The tragedies of multiple suicides in Neskantaga, and the First Nation’s declaration of a state of emergency, should be a wakeup call for everyone involved in trying to push the Ring of Fire ahead.
If there ever is a time for people working in government and in the mining industry to step back and look at the big picture, this is it. Seven tragic deaths have shaken the community of 420 people over the past year. Another 20 people tried to end their own life but failed. Everyone is exhausted, emotionally and physically.
Meanwhile, as councilor Roy Moonias said, Neskantaga is under “overwhelming pressure” from mining companies and governments who want to negotiate with the community on the Ring of Fire mining development.
The situation taking place now is a repeat of what happened in December. At that time Neskantaga was also dealing with youth suicides. A crisis intervention team was in the community. Meanwhile the deadline to respond to the terms of reference on Cliffs’ Natural Resources environmental assessment was coming up quick.
At that time Neskantaga’s only option, if it wanted to respond to an environmental assessment on a project that could profoundly change northern Ontario, was to ask for an extension in light of “exceptional circumstances”.
That was an extreme case, but it highlights a major problem facing nearly every First Nation. When it comes to dealing with industrial development on traditional lands, First Nations are lacking in the capacity to effectively negotiate with multi-million dollar, international mining companies.
In a small community where the majority of people are youth, there are just not a lot of people to take on all the responsibilities of running a community, never mind researching the mining industry, completing the extensive paperwork involved in responding to environmental assessments and negotiating with mining companies on approvals and benefit agreements.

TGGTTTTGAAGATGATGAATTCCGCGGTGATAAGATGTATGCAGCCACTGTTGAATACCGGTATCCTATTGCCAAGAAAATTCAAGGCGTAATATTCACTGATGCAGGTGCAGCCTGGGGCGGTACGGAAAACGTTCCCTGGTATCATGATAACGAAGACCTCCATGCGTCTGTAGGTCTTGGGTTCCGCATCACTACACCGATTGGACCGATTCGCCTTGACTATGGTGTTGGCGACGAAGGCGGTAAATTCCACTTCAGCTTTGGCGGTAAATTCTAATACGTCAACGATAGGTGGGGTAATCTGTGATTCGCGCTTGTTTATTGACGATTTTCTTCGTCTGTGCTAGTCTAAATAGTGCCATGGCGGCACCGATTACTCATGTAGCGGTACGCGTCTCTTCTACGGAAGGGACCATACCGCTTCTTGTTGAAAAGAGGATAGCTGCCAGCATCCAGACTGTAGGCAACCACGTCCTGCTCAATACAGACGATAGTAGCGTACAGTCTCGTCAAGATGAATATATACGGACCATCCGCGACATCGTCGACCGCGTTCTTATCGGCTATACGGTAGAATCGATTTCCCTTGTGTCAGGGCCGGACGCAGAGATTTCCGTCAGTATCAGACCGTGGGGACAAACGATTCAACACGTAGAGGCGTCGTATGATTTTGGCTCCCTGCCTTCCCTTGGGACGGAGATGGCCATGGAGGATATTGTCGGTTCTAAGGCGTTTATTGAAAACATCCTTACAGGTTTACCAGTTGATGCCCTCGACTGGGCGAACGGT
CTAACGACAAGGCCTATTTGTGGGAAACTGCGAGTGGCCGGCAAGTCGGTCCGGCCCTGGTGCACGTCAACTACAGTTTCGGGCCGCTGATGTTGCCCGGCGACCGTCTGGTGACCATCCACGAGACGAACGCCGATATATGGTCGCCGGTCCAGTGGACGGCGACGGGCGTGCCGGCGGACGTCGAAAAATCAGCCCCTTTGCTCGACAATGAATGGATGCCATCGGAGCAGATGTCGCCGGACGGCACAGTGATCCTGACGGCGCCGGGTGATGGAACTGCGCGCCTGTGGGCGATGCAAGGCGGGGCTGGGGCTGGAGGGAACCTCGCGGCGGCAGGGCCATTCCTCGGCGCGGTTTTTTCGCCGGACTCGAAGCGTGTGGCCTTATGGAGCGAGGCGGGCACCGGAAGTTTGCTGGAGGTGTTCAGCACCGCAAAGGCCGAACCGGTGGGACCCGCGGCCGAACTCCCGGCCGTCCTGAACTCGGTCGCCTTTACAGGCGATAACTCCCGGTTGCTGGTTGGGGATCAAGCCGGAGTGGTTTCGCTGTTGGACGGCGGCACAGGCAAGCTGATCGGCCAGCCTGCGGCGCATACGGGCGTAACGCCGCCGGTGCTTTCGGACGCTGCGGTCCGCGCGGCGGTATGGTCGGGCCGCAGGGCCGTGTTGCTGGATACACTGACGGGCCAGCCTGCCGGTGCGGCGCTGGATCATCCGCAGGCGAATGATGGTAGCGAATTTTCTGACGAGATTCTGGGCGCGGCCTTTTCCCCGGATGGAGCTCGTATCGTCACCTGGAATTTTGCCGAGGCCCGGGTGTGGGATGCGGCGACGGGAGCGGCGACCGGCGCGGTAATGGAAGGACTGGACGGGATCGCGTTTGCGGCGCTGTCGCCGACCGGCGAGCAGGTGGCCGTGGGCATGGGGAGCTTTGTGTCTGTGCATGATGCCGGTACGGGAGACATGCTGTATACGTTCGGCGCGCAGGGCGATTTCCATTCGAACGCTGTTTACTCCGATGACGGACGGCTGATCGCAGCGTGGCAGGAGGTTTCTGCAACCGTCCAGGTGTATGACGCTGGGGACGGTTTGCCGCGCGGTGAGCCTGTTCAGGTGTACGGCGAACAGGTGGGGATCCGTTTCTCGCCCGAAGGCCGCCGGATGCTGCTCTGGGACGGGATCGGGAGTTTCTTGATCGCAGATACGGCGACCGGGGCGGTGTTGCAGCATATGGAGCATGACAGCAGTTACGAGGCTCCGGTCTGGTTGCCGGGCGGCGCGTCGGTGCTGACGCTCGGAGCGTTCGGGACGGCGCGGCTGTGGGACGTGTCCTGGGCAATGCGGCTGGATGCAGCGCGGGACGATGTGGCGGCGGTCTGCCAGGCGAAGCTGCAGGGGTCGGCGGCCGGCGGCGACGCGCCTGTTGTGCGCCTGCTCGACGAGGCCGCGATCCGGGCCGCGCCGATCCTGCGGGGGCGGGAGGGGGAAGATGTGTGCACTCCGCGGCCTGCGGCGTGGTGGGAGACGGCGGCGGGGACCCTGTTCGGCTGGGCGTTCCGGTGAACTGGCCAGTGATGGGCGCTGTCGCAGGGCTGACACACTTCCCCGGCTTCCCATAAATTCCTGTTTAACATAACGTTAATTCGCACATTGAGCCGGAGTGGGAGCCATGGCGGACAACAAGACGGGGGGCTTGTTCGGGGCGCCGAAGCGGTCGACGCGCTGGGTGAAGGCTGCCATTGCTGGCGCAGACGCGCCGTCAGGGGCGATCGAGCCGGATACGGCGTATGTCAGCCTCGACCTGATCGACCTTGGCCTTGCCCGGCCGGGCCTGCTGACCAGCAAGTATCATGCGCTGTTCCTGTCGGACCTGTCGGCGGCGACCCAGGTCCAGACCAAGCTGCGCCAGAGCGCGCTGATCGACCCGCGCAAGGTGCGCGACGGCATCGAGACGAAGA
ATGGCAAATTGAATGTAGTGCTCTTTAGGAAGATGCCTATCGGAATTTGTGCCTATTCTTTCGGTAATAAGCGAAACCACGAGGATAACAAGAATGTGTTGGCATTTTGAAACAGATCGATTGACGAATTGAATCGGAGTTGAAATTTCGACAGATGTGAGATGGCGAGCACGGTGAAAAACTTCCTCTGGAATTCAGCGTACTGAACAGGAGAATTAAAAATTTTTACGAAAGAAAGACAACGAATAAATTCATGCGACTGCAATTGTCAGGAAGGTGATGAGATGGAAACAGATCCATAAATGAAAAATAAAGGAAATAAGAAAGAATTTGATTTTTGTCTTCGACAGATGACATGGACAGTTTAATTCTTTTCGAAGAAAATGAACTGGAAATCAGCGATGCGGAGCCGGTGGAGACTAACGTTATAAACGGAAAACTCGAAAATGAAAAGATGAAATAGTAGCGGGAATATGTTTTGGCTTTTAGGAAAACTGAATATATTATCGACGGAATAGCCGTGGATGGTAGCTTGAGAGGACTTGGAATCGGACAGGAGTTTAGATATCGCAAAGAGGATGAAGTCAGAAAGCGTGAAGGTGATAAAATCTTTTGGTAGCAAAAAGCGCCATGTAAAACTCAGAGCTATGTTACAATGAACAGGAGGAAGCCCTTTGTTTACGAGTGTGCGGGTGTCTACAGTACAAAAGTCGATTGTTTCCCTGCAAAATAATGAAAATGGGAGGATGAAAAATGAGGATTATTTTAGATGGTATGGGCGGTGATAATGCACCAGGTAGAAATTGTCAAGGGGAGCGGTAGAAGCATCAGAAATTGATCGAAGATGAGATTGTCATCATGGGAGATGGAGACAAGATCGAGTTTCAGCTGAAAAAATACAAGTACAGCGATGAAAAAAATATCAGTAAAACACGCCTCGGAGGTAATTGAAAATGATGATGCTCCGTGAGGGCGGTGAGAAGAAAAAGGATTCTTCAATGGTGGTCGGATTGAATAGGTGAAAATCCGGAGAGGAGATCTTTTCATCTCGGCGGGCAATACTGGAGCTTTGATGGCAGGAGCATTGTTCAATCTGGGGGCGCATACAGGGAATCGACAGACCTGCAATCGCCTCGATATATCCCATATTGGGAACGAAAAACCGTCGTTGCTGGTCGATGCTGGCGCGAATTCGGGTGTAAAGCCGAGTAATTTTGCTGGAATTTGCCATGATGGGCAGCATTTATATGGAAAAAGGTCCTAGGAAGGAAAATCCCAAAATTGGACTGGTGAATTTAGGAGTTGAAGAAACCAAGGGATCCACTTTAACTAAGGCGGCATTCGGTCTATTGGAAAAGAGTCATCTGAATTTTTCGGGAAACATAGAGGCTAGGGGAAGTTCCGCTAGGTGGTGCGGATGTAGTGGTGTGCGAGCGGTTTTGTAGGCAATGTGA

Last year in a Wawatay interview, Chief Leslie Cameron of Wabauskang First Nation explained his community’s situation in regards to mining companies. Wabauskang has 240 members, including youth and Elders. At that time the community had 40 companies, mostly large multinationals, wanting to discuss and negotiate exploration or development work on Wabauskang’s traditional land.
Industry organizations often accuse First Nations of holding back development. Complaints are heard about First Nations requesting money from companies in order to assist with the consultation process. What companies and governments often overlook is that First Nations are strapped for cash and without adequate human capacity to have a fair conversation with multiple mining companies that each have a team of employees set up just to deal with First Nations.
Following Neskantaga’s declaration of a state of emergency, NAN deputy grand chief Alvin Fiddler pointed out that First Nations such as Neskantaga need support from governments to help facilitate discussions with industry. First Nations have to be provided with adequate resources and capacity, he said, so that they can be meaningful partners in developing projects on traditional lands.
Yet the need for additional resources is just one aspect of what is needed. Governments also have to start taking more seriously the challenges faced in communities – challenges such as suicides and drug and alcohol abuse. It is extremely difficult for a community to focus on dealing with requests from mining companies, or environmental assessments, when the leadership has to spend so much time and energy dealing with social issues in the community.
To that end, timelines for responses to environmental assessments and other deadlines related to developments have to be flexible. And wherever possible, governments need to ensure that assessments and other protocols accurately reflect the realities of life in communities.
A Joint Review Panel (JRP) environmental assessment for the Ring of Fire would have been a good start. A JRP, such as what Matawa First Nations are calling for, would have simplified the environmental assessment process for First Nations by bringing the hearings directly to communities, holding them in local languages and giving community members the chance to respond orally during the process. Instead, the comprehensive review that is happening now forces First Nations to respond in writing to long, technical documents – requiring, in many cases, the hiring of expensive experts to assist with the work.
Throughout the early stages of the Ring of Fire discussions, Neskantaga has been one of the most active communities in responding to the environmental assessments and participating in the negotiations with industry and governments. But as the example from last week shows, taking on that heavy responsibility in addition to the multitude of challenges facing a community adds pressures upon pressures. The result is a leadership that is physically and emotionally exhausted – hence less able to participate in the assessment process as it moves further. And that makes meeting the duty to consult challenging, to say the least.